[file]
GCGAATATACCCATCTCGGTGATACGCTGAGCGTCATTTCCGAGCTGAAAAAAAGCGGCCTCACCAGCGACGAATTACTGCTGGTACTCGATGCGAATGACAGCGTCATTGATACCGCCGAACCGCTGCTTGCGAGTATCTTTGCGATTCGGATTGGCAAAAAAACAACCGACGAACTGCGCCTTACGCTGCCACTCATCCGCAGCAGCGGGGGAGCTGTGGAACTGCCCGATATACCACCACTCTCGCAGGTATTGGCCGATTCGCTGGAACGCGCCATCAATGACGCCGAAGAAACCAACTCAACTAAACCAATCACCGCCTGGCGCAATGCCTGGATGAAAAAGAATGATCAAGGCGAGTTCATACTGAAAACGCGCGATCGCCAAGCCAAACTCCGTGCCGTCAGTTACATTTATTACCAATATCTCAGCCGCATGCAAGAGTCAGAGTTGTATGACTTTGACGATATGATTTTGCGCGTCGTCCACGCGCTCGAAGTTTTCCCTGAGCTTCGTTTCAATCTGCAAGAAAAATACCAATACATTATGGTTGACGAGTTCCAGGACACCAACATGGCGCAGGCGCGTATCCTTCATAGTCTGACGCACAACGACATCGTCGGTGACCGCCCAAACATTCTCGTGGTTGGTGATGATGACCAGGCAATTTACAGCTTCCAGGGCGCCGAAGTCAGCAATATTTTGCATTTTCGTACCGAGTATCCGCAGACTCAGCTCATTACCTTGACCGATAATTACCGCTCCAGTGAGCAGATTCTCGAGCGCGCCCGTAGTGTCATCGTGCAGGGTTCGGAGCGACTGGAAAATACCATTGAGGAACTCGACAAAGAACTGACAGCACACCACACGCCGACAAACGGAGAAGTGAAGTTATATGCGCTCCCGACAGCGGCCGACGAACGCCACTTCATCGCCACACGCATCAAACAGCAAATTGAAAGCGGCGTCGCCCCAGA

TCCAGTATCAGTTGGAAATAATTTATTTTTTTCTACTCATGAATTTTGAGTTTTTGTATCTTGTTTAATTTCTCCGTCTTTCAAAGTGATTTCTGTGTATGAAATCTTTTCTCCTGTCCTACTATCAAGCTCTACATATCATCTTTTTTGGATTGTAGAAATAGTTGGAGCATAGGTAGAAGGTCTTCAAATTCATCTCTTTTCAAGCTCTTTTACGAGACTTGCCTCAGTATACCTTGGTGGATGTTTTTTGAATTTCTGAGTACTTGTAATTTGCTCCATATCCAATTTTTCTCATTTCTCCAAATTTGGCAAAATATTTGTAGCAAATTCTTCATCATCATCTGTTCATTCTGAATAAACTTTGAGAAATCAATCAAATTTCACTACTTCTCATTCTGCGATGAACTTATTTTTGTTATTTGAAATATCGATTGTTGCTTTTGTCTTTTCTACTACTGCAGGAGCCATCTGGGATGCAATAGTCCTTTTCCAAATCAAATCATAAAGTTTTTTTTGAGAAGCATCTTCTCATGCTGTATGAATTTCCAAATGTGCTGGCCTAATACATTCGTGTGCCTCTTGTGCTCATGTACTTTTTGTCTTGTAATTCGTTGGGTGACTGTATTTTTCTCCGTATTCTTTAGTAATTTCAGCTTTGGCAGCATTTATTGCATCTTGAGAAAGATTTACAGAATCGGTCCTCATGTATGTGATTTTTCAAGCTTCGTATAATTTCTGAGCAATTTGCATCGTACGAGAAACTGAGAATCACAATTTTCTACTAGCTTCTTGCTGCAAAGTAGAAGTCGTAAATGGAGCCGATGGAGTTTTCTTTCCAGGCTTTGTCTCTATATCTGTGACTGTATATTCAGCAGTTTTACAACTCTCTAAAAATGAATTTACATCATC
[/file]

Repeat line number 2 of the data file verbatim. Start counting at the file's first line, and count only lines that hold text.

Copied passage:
TCCAGTATCAGTTGGAAATAATTTATTTTTTTCTACTCATGAATTTTGAGTTTTTGTATCTTGTTTAATTTCTCCGTCTTTCAAAGTGATTTCTGTGTATGAAATCTTTTCTCCTGTCCTACTATCAAGCTCTACATATCATCTTTTTTGGATTGTAGAAATAGTTGGAGCATAGGTAGAAGGTCTTCAAATTCATCTCTTTTCAAGCTCTTTTACGAGACTTGCCTCAGTATACCTTGGTGGATGTTTTTTGAATTTCTGAGTACTTGTAATTTGCTCCATATCCAATTTTTCTCATTTCTCCAAATTTGGCAAAATATTTGTAGCAAATTCTTCATCATCATCTGTTCATTCTGAATAAACTTTGAGAAATCAATCAAATTTCACTACTTCTCATTCTGCGATGAACTTATTTTTGTTATTTGAAATATCGATTGTTGCTTTTGTCTTTTCTACTACTGCAGGAGCCATCTGGGATGCAATAGTCCTTTTCCAAATCAAATCATAAAGTTTTTTTTGAGAAGCATCTTCTCATGCTGTATGAATTTCCAAATGTGCTGGCCTAATACATTCGTGTGCCTCTTGTGCTCATGTACTTTTTGTCTTGTAATTCGTTGGGTGACTGTATTTTTCTCCGTATTCTTTAGTAATTTCAGCTTTGGCAGCATTTATTGCATCTTGAGAAAGATTTACAGAATCGGTCCTCATGTATGTGATTTTTCAAGCTTCGTATAATTTCTGAGCAATTTGCATCGTACGAGAAACTGAGAATCACAATTTTCTACTAGCTTCTTGCTGCAAAGTAGAAGTCGTAAATGGAGCCGATGGAGTTTTCTTTCCAGGCTTTGTCTCTATATCTGTGACTGTATATTCAGCAGTTTTACAACTCTCTAAAAATGAATTTACATCATC